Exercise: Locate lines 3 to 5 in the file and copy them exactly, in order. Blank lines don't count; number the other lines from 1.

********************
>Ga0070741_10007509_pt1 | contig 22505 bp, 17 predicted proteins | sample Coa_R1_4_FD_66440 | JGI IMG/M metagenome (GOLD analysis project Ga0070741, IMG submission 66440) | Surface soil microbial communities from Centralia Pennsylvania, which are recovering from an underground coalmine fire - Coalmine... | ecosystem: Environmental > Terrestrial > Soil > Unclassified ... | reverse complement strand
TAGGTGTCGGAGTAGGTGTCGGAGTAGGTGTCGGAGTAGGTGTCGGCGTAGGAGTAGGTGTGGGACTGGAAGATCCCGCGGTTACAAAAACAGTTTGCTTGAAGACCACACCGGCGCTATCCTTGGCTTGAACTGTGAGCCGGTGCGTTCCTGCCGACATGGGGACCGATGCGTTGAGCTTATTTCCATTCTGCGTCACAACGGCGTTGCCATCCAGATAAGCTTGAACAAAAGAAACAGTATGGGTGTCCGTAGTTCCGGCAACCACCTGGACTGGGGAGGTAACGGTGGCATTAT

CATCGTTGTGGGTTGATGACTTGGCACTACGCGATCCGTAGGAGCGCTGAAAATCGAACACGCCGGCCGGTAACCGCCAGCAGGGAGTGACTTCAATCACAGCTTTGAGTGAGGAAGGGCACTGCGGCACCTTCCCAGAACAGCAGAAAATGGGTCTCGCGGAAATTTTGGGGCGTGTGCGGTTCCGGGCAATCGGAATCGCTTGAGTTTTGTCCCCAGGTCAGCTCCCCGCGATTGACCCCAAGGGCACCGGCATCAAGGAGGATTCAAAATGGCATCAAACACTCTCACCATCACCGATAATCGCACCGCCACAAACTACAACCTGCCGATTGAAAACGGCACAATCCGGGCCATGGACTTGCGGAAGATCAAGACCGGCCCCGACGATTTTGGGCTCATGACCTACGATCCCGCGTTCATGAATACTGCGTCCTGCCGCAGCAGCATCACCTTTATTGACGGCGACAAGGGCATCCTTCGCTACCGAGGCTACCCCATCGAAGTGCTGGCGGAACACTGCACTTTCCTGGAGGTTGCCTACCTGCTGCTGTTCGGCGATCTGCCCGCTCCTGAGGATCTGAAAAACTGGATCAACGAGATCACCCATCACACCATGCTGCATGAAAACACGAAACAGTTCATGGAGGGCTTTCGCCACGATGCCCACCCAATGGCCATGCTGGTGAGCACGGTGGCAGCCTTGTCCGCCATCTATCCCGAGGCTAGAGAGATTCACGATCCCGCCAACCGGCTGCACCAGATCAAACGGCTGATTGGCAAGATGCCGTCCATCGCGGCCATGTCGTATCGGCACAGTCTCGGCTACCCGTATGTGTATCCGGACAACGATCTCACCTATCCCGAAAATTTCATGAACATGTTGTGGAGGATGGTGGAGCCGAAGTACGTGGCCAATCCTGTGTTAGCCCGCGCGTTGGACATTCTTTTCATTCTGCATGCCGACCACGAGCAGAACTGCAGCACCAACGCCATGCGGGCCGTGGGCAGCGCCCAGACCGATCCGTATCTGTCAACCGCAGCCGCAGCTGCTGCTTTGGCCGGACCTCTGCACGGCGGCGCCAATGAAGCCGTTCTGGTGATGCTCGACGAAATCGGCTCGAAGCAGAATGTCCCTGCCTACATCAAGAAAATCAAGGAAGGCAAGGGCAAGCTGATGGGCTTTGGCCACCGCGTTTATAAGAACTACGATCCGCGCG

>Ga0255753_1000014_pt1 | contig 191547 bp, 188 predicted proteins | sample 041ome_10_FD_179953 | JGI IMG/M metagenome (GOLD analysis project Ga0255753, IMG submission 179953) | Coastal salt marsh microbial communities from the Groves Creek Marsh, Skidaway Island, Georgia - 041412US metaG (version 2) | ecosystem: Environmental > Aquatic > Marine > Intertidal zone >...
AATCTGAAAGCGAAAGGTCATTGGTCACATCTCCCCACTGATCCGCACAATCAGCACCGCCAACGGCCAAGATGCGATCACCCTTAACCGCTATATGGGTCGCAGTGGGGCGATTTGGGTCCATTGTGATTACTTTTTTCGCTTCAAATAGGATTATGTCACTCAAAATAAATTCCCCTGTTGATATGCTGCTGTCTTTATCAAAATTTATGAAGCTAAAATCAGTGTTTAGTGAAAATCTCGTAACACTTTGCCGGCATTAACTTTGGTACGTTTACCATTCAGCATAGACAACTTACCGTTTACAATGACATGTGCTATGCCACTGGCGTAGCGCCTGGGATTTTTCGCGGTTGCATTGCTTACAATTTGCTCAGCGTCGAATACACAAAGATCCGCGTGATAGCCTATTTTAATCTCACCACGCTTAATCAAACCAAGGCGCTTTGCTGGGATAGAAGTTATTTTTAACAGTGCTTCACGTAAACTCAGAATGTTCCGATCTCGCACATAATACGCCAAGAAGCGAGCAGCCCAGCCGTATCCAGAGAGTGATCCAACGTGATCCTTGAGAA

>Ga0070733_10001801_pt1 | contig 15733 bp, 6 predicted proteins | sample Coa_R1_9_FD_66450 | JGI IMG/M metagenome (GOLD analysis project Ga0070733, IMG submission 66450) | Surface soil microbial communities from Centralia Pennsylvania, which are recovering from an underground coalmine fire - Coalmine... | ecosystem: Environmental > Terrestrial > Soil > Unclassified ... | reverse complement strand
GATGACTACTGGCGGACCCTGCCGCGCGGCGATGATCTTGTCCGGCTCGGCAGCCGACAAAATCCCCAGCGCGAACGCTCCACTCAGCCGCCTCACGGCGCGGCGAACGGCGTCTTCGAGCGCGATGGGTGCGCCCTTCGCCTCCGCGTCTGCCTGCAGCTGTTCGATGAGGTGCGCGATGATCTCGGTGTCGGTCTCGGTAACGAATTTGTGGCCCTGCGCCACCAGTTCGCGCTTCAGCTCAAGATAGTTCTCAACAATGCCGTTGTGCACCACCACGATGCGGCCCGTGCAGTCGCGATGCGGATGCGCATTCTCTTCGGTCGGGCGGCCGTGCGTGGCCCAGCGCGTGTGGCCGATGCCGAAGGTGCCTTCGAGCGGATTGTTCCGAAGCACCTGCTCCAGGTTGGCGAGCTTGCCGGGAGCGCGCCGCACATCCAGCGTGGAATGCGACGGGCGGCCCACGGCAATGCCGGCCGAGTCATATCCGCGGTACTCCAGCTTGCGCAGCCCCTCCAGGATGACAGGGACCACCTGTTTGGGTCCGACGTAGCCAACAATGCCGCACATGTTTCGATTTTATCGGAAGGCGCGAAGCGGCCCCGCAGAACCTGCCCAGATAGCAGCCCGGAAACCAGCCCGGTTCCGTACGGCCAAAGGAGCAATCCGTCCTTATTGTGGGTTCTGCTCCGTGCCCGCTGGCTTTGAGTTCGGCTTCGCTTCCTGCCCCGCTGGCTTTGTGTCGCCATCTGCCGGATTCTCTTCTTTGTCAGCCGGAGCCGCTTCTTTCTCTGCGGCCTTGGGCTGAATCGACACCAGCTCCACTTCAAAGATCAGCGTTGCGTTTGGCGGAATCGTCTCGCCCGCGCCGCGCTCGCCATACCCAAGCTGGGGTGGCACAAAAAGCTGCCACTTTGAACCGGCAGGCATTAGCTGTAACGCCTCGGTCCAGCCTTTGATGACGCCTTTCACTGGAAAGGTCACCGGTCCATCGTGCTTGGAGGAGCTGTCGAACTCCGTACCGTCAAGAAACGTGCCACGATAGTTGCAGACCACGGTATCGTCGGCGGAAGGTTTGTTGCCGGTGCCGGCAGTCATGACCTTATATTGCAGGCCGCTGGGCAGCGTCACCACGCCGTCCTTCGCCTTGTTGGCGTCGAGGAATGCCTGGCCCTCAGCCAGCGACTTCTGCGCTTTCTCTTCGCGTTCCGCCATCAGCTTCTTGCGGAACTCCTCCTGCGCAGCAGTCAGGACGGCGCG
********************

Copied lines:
CATCGTTGTGGGTTGATGACTTGGCACTACGCGATCCGTAGGAGCGCTGAAAATCGAACACGCCGGCCGGTAACCGCCAGCAGGGAGTGACTTCAATCACAGCTTTGAGTGAGGAAGGGCACTGCGGCACCTTCCCAGAACAGCAGAAAATGGGTCTCGCGGAAATTTTGGGGCGTGTGCGGTTCCGGGCAATCGGAATCGCTTGAGTTTTGTCCCCAGGTCAGCTCCCCGCGATTGACCCCAAGGGCACCGGCATCAAGGAGGATTCAAAATGGCATCAAACACTCTCACCATCACCGATAATCGCACCGCCACAAACTACAACCTGCCGATTGAAAACGGCACAATCCGGGCCATGGACTTGCGGAAGATCAAGACCGGCCCCGACGATTTTGGGCTCATGACCTACGATCCCGCGTTCATGAATACTGCGTCCTGCCGCAGCAGCATCACCTTTATTGACGGCGACAAGGGCATCCTTCGCTACCGAGGCTACCCCATCGAAGTGCTGGCGGAACACTGCACTTTCCTGGAGGTTGCCTACCTGCTGCTGTTCGGCGATCTGCCCGCTCCTGAGGATCTGAAAAACTGGATCAACGAGATCACCCATCACACCATGCTGCATGAAAACACGAAACAGTTCATGGAGGGCTTTCGCCACGATGCCCACCCAATGGCCATGCTGGTGAGCACGGTGGCAGCCTTGTCCGCCATCTATCCCGAGGCTAGAGAGATTCACGATCCCGCCAACCGGCTGCACCAGATCAAACGGCTGATTGGCAAGATGCCGTCCATCGCGGCCATGTCGTATCGGCACAGTCTCGGCTACCCGTATGTGTATCCGGACAACGATCTCACCTATCCCGAAAATTTCATGAACATGTTGTGGAGGATGGTGGAGCCGAAGTACGTGGCCAATCCTGTGTTAGCCCGCGCGTTGGACATTCTTTTCATTCTGCATGCCGACCACGAGCAGAACTGCAGCACCAACGCCATGCGGGCCGTGGGCAGCGCCCAGACCGATCCGTATCTGTCAACCGCAGCCGCAGCTGCTGCTTTGGCCGGACCTCTGCACGGCGGCGCCAATGAAGCCGTTCTGGTGATGCTCGACGAAATCGGCTCGAAGCAGAATGTCCCTGCCTACATCAAGAAAATCAAGGAAGGCAAGGGCAAGCTGATGGGCTTTGGCCACCGCGTTTATAAGAACTACGATCCGCGCG

>Ga0255753_1000014_pt1 | contig 191547 bp, 188 predicted proteins | sample 041ome_10_FD_179953 | JGI IMG/M metagenome (GOLD analysis project Ga0255753, IMG submission 179953) | Coastal salt marsh microbial communities from the Groves Creek Marsh, Skidaway Island, Georgia - 041412US metaG (version 2) | ecosystem: Environmental > Aquatic > Marine > Intertidal zone >...
AATCTGAAAGCGAAAGGTCATTGGTCACATCTCCCCACTGATCCGCACAATCAGCACCGCCAACGGCCAAGATGCGATCACCCTTAACCGCTATATGGGTCGCAGTGGGGCGATTTGGGTCCATTGTGATTACTTTTTTCGCTTCAAATAGGATTATGTCACTCAAAATAAATTCCCCTGTTGATATGCTGCTGTCTTTATCAAAATTTATGAAGCTAAAATCAGTGTTTAGTGAAAATCTCGTAACACTTTGCCGGCATTAACTTTGGTACGTTTACCATTCAGCATAGACAACTTACCGTTTACAATGACATGTGCTATGCCACTGGCGTAGCGCCTGGGATTTTTCGCGGTTGCATTGCTTACAATTTGCTCAGCGTCGAATACACAAAGATCCGCGTGATAGCCTATTTTAATCTCACCACGCTTAATCAAACCAAGGCGCTTTGCTGGGATAGAAGTTATTTTTAACAGTGCTTCACGTAAACTCAGAATGTTCCGATCTCGCACATAATACGCCAAGAAGCGAGCAGCCCAGCCGTATCCAGAGAGTGATCCAACGTGATCCTTGAGAA